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- "This is life changing for some of these guys coming through here. They go from having a job working who knows where to having a career that actually has a salary with benefits that can change their life permanently." #impact58
- Over their lifetime, students coming out of @wccwilsonnc's public safety program increase their earnings by $277,900. #impact58
On a sunny Tuesday afternoon, Demetrice Davis drove from his home in Wake Forest to Wilson Community College to visit his former instructor in Basic Law Enforcement Training (BLET), Captain Billy Radford. Davis completed his BLET training two years ago and is now a member of the North Carolina State Highway Patrol.
“It’s a great program,” Davis said of Wilson Community College’s BLET. “It changes your life once you get here.”
When asked what he loved about the program, Davis pointed at Radford and said, “Him.”
Radford says it’s common for former students to come back and visit, and he gets invited to former students’ graduations and weddings.
“It felt like a family,” Davis said.
Students who’ve gone through the public safety program at Wilson Community College (WCC) contributed $9.2 million to the Wilson County economy in fiscal year 2019-20, according to a recent economic impact study from Emsi Burning Glass.
“This figure represents the increased wages collected by former students active today in the county workforce as a direct result of their education, the increased output of businesses that employ these students, and the multiplier effects that occur,” the report states.
WCC’s public safety program leads to a variety of occupations, including police and sheriffs patrol officers. According to the report, the median annual wage in these occupations was $52,583 in 2020.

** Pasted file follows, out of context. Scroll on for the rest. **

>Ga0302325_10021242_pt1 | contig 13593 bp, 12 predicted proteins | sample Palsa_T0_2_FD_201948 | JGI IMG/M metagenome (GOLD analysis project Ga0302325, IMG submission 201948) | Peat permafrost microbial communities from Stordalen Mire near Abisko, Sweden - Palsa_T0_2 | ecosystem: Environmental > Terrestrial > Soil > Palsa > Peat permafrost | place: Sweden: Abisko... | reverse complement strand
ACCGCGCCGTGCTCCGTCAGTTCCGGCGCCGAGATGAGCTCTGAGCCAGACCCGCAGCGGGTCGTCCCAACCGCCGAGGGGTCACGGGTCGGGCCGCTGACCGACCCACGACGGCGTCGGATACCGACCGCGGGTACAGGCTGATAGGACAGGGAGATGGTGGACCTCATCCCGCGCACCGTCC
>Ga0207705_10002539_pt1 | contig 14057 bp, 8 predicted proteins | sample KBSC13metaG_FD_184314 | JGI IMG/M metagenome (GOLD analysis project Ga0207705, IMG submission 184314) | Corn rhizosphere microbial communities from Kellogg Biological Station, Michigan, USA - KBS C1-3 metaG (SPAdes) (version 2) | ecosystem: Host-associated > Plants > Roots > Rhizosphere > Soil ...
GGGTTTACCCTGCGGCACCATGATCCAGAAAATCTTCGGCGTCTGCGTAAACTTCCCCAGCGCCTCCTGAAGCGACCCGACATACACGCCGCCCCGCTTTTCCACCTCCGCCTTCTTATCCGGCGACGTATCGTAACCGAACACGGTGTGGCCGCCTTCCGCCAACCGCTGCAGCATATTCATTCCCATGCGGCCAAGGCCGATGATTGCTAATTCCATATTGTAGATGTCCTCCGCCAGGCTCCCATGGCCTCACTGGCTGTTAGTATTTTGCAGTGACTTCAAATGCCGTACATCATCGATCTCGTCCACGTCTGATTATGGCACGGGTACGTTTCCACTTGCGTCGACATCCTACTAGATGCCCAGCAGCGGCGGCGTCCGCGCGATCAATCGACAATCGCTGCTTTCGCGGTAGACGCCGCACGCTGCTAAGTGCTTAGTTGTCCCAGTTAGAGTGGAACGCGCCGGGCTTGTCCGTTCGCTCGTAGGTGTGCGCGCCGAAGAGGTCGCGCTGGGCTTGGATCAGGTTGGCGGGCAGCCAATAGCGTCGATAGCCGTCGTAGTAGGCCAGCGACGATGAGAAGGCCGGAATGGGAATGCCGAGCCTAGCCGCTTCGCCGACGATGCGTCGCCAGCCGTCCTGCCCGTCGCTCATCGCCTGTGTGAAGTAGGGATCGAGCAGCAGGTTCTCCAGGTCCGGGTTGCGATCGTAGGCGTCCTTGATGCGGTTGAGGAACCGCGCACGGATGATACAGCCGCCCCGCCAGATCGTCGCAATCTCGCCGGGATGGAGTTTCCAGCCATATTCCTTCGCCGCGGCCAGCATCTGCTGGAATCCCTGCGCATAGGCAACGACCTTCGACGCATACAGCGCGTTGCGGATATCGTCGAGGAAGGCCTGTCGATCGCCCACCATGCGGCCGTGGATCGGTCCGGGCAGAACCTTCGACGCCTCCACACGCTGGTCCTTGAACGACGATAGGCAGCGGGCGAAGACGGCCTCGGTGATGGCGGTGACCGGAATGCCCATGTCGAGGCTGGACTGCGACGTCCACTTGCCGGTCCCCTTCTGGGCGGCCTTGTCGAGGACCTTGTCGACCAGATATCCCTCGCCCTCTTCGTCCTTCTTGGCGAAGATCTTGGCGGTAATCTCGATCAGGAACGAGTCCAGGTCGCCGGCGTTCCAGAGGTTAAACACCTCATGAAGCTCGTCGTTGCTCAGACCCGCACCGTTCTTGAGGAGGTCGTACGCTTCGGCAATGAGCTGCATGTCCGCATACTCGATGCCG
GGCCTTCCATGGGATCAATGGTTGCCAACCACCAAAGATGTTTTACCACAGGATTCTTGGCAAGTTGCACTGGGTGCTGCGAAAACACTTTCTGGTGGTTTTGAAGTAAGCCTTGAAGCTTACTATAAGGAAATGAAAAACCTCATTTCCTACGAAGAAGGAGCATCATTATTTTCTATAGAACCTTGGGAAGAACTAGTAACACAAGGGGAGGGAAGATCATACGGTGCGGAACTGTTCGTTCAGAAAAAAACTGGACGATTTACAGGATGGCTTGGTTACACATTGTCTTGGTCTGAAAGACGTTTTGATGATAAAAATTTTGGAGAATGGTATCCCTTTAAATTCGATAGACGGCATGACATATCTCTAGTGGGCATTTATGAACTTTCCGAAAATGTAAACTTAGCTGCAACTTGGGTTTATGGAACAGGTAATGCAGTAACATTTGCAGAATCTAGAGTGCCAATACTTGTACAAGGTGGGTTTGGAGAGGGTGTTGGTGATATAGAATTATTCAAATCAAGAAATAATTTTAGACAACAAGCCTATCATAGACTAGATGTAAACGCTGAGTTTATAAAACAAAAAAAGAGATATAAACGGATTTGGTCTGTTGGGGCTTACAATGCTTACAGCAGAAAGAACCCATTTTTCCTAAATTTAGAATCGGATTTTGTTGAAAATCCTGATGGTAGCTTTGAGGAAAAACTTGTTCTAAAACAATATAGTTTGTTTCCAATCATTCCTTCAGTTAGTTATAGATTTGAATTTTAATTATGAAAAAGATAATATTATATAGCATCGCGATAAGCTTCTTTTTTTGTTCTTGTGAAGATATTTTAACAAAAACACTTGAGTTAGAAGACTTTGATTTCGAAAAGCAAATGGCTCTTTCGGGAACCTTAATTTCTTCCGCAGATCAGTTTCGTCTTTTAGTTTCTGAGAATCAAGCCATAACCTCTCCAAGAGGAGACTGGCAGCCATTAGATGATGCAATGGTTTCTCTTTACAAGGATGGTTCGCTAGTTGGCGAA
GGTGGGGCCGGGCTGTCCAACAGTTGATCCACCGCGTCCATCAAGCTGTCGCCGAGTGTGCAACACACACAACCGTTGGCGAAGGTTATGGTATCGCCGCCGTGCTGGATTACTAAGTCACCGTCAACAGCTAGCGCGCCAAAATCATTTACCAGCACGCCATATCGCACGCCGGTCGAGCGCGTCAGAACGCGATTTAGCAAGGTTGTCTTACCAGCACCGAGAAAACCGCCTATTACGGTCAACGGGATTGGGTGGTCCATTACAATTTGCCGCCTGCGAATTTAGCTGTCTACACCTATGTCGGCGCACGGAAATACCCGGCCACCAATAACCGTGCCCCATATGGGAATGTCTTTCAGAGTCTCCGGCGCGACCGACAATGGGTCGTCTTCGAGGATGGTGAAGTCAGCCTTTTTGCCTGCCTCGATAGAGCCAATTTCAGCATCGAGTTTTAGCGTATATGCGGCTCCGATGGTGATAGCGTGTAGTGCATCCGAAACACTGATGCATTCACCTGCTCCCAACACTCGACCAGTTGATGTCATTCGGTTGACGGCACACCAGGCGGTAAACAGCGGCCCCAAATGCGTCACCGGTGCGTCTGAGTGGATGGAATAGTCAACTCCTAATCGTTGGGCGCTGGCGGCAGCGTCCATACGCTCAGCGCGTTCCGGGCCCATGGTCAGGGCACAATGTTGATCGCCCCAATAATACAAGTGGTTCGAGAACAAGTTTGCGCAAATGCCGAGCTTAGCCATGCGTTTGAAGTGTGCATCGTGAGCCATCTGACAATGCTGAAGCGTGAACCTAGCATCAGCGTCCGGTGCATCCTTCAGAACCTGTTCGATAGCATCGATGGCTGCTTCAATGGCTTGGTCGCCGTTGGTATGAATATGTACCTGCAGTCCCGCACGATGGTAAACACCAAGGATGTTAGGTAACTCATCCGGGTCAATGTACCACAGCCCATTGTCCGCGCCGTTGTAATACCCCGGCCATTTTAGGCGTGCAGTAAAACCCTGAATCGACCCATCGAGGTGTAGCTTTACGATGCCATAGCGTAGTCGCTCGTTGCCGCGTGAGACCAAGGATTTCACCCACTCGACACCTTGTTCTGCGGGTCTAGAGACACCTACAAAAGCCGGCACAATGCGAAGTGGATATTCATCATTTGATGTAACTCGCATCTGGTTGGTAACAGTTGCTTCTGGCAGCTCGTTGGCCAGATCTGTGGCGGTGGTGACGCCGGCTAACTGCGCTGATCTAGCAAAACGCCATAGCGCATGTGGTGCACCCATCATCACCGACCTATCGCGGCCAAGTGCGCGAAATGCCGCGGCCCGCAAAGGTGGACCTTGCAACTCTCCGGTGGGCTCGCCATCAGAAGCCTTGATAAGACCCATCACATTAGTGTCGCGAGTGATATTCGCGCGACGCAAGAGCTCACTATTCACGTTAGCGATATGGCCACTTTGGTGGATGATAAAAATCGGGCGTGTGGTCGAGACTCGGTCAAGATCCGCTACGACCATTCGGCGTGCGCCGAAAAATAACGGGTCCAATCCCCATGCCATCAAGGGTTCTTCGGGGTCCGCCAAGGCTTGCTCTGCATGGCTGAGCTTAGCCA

Over their lifetime, students coming out of the public safety program increase their earnings by $277,900, leading to a return on their investment of $5.40 for every dollar they spend on the program.
“This is life changing for some of these guys coming through here,” said Darlene Hall, director of law enforcement training at WCC. “They go from having a job working who knows where to having a career that actually has a salary with benefits that can change their life permanently.”
Davis said he is an example of this.
“My family and I, we didn’t come from much,” Davis said. “It did change my life.”
According to the North Carolina Department of Public Safety, the starting salary of a state highway patrol trooper is $37,323 with a salary range of $44,000 – $64,202.
Davis was hired by the Oxford Police Department straight out of BLET and later decided to pursue a career as a highway patrol trooper. Hall said most BLET candidates are hired, and some given signing bonuses, before they even finish the program because there is a shortage of police officers across the state.
In addition to BLET, which students must pass in order to become a police officer, WCC runs hundreds of law enforcement training courses for current officers every year at their Coastal Plains Law Enforcement Training Center.
Hall said they train officers from all over eastern North Carolina. The day I visited, WCC was running a first line supervision course and a detention officer certificate course. In the parking lot, you could see patrol cars from Franklin, Greene, Wayne, Craven, Lenoir, and several other counties.
Last year, WCC trained 2,700 officers in 186 classes, Hall said. Some classes are a day or two while others are weeks long. The state mandates 24 hours of in-service training per deputy per year and 18 hours of training per detention officer per year, which WCC provides as well.
Hall said WCC runs more law enforcement training classes than any community colleges east of Raleigh, which she attributes to the relationships they’ve built with instructors and agencies across the state.
These courses contribute to the program’s economic impact in Wilson County, Hall said, because every officer coming from out of town is spending money on food and accommodations in Wilson.
“They’re spending money here that I know is coming from outside the county,” Hall said.
The public safety program is just one part of WCC’s total economic impact. The economic impact analysis conducted by Emsi Burning Glass found that as a whole, WCC contributed $81.1 million in added income for Wilson County in fiscal year 2019-20. This economic impact means one out of every 35 jobs in Wilson County is supported by WCC and its students.
Correction: A previous edition of this post misspelled Demetrice Davis’ name. It has been corrected.